Message delivered by AGBU Young Professionals of Greater New York Committee Member Natalie Gabrelian (pictured above)
April 26, 2009 — 94th Commemoration of the Armenian Genocide, Times Square, New York, NY
“Ninety four years ago, one of the great atrocities of the 20th century began. Each year, we pause to remember the 1.5 million Armenians who were subsequently massacred or marched to their death in the final days of the Ottoman Empire. The Meds Yeghern must live on in our memories, just as it lives on in the hearts of the Armenian people.” – US President Barack Obama
Some ninety-four plus days ago, one of the most historic presidential terms began.
As a Senator and presidential candidate, Barack Obama pledged repeatedly to recognize the Armenian Genocide, even going so far as a U.S. Senator to criticize the U.S. State Department’s aversion to the word. On Friday, April 24th, 2009, so began President Barack Obama’s powerful White House statement on Armenian Remembrance Day. While using the Armenian term meds yeghern to further display empathy to the “great calamity” that befell Armenians at the turn of the century, regretfully, much like his predecessors, the first African-American president of the United States failed to properly recognize the first genocide of the 20th century.
“Each year, we pause to remember the 1.5 million Armenians who were subsequently massacred or marched to their death in the final days of the Ottoman Empire. The Meds Yeghern must live on in our memories, just as it lives on in the hearts of the Armenian people,” the President said in his speech. That once a year brief moment of remembrance might be true for the United States…but for the children of the Armenian Genocide, like all of us here today, each minute of each hour of each day for 94 years has been unforgettably stained with the blood of our ancestors who suffered this inhumane crime and perished at the hands of the Turkish perpetrators. For this great calamity to be a mere memory would be injustice, as it not only lives on in our hearts, but has defined Armenians’ story of continuous struggle to survive. It is what has molded our identity, which for over 100 years, AGBU and its brother and sister organizations here today and around the world, hold steadfast to their missions to preserve through cultural, educational, political, and philanthropic programs.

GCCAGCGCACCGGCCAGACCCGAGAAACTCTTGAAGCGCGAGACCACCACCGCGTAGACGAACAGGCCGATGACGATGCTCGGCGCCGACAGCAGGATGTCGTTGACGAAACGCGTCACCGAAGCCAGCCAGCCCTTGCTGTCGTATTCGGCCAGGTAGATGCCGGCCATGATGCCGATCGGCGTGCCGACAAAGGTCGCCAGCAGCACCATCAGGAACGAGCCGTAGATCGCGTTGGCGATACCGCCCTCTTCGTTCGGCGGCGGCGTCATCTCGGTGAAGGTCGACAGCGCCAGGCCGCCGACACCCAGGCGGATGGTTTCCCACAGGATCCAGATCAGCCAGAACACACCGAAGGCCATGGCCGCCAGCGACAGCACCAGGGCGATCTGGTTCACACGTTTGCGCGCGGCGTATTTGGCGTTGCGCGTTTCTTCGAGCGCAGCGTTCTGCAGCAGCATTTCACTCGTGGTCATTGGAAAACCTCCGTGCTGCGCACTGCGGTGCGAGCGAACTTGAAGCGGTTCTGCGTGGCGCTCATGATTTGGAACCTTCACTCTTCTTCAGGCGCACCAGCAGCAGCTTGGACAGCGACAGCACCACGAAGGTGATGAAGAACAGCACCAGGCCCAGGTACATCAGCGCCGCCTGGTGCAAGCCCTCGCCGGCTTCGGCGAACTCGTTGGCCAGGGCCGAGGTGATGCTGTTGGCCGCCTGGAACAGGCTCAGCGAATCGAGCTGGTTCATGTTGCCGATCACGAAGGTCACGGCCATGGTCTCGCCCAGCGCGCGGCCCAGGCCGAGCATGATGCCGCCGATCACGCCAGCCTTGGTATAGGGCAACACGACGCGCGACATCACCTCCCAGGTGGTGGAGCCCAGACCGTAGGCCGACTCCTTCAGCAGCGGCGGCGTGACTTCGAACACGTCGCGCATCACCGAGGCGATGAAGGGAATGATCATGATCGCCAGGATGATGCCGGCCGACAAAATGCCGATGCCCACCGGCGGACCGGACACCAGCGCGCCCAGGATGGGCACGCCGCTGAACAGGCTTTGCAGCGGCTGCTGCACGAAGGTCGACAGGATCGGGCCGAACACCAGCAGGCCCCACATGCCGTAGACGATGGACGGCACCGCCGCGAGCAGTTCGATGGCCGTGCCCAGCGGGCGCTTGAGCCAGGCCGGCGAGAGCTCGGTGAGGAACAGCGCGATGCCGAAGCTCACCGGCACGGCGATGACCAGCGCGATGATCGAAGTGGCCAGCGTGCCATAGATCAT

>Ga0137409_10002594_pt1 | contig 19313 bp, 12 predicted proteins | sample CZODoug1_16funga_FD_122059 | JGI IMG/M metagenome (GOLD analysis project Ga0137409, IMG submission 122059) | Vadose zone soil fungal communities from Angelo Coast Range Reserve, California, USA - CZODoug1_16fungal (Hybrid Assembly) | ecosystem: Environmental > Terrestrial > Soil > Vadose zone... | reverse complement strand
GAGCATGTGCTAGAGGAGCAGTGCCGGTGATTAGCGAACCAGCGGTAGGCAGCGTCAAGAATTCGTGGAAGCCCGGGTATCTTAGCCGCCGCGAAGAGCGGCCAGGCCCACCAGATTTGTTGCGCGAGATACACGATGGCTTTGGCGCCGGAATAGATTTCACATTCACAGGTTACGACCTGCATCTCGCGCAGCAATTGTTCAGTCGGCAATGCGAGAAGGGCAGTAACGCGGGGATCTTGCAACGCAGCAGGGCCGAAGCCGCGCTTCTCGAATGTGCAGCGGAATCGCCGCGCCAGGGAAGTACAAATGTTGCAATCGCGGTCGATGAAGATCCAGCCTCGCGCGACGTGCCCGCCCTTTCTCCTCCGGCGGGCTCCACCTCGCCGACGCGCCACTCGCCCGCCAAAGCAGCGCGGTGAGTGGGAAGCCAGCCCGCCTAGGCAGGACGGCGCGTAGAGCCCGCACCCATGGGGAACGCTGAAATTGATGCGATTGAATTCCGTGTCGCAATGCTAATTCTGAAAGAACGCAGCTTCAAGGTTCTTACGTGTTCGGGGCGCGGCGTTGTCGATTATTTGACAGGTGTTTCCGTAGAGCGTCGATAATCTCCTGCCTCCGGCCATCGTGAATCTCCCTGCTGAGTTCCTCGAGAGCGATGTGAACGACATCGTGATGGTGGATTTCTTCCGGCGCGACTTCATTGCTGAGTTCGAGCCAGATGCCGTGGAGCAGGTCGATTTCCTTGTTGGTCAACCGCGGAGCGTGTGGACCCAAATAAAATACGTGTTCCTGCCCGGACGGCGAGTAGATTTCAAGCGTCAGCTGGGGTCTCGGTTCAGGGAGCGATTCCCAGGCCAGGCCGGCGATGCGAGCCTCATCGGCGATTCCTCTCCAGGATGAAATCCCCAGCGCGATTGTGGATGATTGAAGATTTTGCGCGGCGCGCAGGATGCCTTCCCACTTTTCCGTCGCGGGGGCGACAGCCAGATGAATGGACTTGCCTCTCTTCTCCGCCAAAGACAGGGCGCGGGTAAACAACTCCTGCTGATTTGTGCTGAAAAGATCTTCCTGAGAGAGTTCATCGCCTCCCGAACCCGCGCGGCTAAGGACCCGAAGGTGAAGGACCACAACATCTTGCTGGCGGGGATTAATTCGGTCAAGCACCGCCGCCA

“History, unresolved, can be a heavy weight.” Very true, Mr. President, but history, unrecognized, is subject to be forgotten. And something forgotten does not alleviate this burden, for they say those who cannot remember the past are condemned to repeat it. The unresolved tragic history, the “forgotten genocide” of the Armenians by the Ottoman Turkish government has brought forth 20th and 21st centuries that have born the heavy weight of similar genocides by the governments of Germany, Rwanda and presently Sudan. April 24th was declared a National Day of Remembrance for the Armenian Genocide by a joint declaration of Congress in 1975, and the president of the United States is authorized and requested to issue a proclamation. Since then, no US president, except for Ronald Reagan in 1981, has used the term genocide. Remove this nearly century-old weight from the shoulders of your Armenian citizens and help put an end to this vicious cycle around the world by recognizing the Genocide.
“Nothing can bring back those who were lost in the Meds Yeghern. But the contributions that Armenians have made over the last ninety-four years stand as a testament to the talent, dynamism and resilience of the Armenian people, and as the ultimate rebuke to those who tried to destroy them. The United States of America is a far richer country because of the many Americans of Armenian descent who have contributed to our society, many of whom immigrated to this country in the aftermath of 1915,” the President praised.
“Ninety four years ago, one of the great atrocities of the 20th century began. The time has come to put an end to this crime. “America deserves a leader who speaks truthfully about the Armenian Genocide and responds forcefully to all genocides.” You intended to be that President. Make us proud to be the contributing citizens of this great country that you so eloquently praised. Deliver due justice to the memory of the over 1.5 million lives lost.